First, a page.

China may be home to photogenic and easily climbed mountains, but what about those of you who are feeling more adventurous? What can China offer seasoned hikers eager to push themselves to their limits in the great outdoors? Here are five of our favorite challenging hikes in China for the brave of heart.
From the crumbling, unmaintained “Wild Wall” to the desolate mountains of Tibet to the Himalayan wonderland of the true “Shangri-La,” challenging trails and epic adventure can be found all across China, and the raw beauty of it all is sure to leave you speechless.
Here are five of our favorite hikes for those brave enough to walk on the wild side.
The Great Wall at Jiankou, Beijing
Unrestored, crumbling and impossibly steep in parts, this section of the Great Wall twists about a precipitous ridgeline, making it both magnificent and terrifying.
Source: Cassius Wortmann
Fearlessness is a must – as are appropriate shoes – as some sections feature treacherously skinny ledges, or have been reduced to scree slopes. Worth noting is the aptly titled “Stairway to Heaven”, which boasts an 80-degree ascent.
Hikers can choose from a popular four-hour hike to a restored section of the wall, or even make a two-day hike from the furthest western sections. Either way, jaw-dropping vistas await the bold.
A hike along the wildest of all walls in Beijing can be organized with WildChina’s great wall expert, William Lindesay.
Tiger Leaping Gorge, Yunnan
Cut tightly between towering Himalayan peaks, Tiger Leaping Gorge is China’s deepest gorge, and one of the most accessible treks in the country.
No matter where one looks, spectacular scenery is visible in all directions, from lofty snowcapped mountains to the glint of the rushing river thousands of meters below.
The gorge takes its name from a local legend, in which a tiger is said to have once leapt across the river to escape hunters.
This hike can be enjoyed as a two-day extension to another Yunnan journey. What’s more, it’s relatively peaceful, with only the odd farmer and the rush of the river to keep you company.
The gorge can be traversed the WildChina way as well, where you’ll spend time with a local family in a village after your long day of hiking on our Trekking through Tiger Leaping Gorge tour.
Hua Shan, Shaanxi Province
Mount Hua is known as “the number one steep mountain under heaven,” and for good reason, as it regularly tops online rankings of the world’s most dangerous hikes.
It is also one of China’s great holy peaks, and has been an important site of pilgrimage for Tao Buddhists over the millennia. Nowadays, however, most people come for the raw scenery and death defying trails.
Source: Ian Armstrong via Flickr
The South Peak boasts the world-famous Plank Walk, a hair-raising traverse of a creaking plank path that well and truly stares oblivion in the face – perfect for adrenaline junkies.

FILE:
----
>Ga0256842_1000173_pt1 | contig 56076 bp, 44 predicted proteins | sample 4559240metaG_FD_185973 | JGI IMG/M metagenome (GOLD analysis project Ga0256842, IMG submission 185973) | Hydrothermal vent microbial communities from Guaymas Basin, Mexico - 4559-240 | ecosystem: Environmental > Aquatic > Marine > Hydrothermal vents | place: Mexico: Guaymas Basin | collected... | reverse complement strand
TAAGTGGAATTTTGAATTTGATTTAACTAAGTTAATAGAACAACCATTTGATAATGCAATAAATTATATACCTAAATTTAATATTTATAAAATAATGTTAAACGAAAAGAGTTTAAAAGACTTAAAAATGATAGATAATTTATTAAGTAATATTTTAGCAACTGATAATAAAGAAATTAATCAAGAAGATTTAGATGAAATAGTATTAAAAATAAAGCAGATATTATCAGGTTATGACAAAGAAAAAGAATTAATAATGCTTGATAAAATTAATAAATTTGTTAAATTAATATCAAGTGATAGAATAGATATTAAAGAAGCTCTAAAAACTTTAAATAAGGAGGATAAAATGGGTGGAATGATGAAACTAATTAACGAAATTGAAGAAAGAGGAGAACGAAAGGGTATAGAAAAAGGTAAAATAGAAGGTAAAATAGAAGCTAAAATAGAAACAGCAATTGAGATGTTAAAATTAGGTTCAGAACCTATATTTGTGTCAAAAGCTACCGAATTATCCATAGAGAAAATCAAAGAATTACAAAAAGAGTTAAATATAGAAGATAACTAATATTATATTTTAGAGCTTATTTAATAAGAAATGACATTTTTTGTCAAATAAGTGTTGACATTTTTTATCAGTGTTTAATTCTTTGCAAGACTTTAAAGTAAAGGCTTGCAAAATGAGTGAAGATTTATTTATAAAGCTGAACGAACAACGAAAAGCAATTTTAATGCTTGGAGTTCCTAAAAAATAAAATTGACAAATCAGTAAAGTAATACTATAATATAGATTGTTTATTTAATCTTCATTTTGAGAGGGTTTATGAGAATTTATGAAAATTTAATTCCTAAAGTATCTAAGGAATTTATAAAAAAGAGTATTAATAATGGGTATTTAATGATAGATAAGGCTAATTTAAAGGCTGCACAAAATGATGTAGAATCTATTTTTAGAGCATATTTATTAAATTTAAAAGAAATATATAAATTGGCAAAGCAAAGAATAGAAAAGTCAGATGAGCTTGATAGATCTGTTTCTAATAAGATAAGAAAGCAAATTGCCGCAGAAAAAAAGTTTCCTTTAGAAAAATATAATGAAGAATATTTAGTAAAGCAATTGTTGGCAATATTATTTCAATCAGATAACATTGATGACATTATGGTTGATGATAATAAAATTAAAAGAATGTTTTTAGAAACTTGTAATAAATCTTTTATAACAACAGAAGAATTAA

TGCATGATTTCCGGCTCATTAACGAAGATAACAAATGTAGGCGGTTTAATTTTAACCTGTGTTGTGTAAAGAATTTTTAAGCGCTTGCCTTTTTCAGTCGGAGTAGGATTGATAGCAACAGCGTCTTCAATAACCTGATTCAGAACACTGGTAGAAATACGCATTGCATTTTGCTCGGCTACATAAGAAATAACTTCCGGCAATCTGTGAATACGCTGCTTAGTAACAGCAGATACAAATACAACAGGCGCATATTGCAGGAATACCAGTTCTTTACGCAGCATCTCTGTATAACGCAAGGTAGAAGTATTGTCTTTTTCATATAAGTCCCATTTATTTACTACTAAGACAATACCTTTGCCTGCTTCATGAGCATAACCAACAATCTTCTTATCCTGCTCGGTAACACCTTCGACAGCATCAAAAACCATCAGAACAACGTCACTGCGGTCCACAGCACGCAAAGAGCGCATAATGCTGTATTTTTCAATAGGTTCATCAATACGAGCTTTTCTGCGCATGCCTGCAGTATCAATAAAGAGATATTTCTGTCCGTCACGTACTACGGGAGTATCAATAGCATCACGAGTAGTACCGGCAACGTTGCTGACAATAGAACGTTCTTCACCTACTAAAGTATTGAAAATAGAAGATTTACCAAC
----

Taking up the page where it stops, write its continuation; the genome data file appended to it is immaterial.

China’s number one peak for thrill-seekers can be climbed with our Xi’an: Warriors and Emperor tour. After braving the plank walk, you’re sure to be hungry, and our local WildChina guide will take you inside the best restaurants in Xi’an’s fragrant Muslim Quarter.
Ganden to Samye, Tibet
With desolate high passes, lakes and even desert dunes, this trek offers genuine adventure among the unbound wilds of Tibet.
The trailhead begins just 50km east of Lhasa and offers a four- to five-day, 80km hike between Ganden and Samye, two important Tibetan monasteries.
Exploring the majestic temples along this route offers fantastic opportunities to learn more about Tibetan Buddhism, and you’ll get to experience nomadic culture up close and personal on the highland pasture.
The trail climbs to over 5,000m in altitude, so it’s always best to pace oneself to avoid mountain sickness, as there is no medical help in the high passes. Yet while the thin air may be breathtaking, we’re confident that the scenery will be too.
Spending several days acclimatizing in Lhasa is the ideal way to prepare for this epic expedition, made easier with our Escape to Lhasa tour. Here you’ll enjoy special extras like a picnic by the freshwater Yamdrok Tso Lake, a holy lake of clear blue surrounded by softly rolling mountains.
Yading Nature Reserve, Sichuan
When James Hilton penned Lost Horizon, he never did name the exact location of his fabled Tibetan utopia, creating speculation that Yading Nature Reserve could be the true “Shangri-la”.
Yading matches his descriptions well: evergreen forests teeming with life, sparkling lakes and rivers, lying in the shadows of soaring, snow-crowned peaks.
Source: Raymond Ling via Flickr
This trek follows the same path as a two-day 35km kora, a holy Tibetan pilgrimage route. You’ll trek around the base of 6,000m Mount Chenresig, the highest peak in the park. Stiff necks are guaranteed, as hikers struggle to keep their eyes from the mountain’s majestic slopes.
Attractions include verdant grasslands, together with the green and blue waters of the park’s glacier-fed lakes. Good preparation and camping gear is essential, as there are no hotels in the reserve.
Shangri-la or not, our On the Trail of Pilgrims tour offers hikers unforgettable experiences in this little-known jewel of southwest China.
With your piqued sense of adventure and challenge, now is the time to organize an expedition on China’s most challenging trails. We can customize any of our journeys to meet your each and every whim. Get started planning your trip.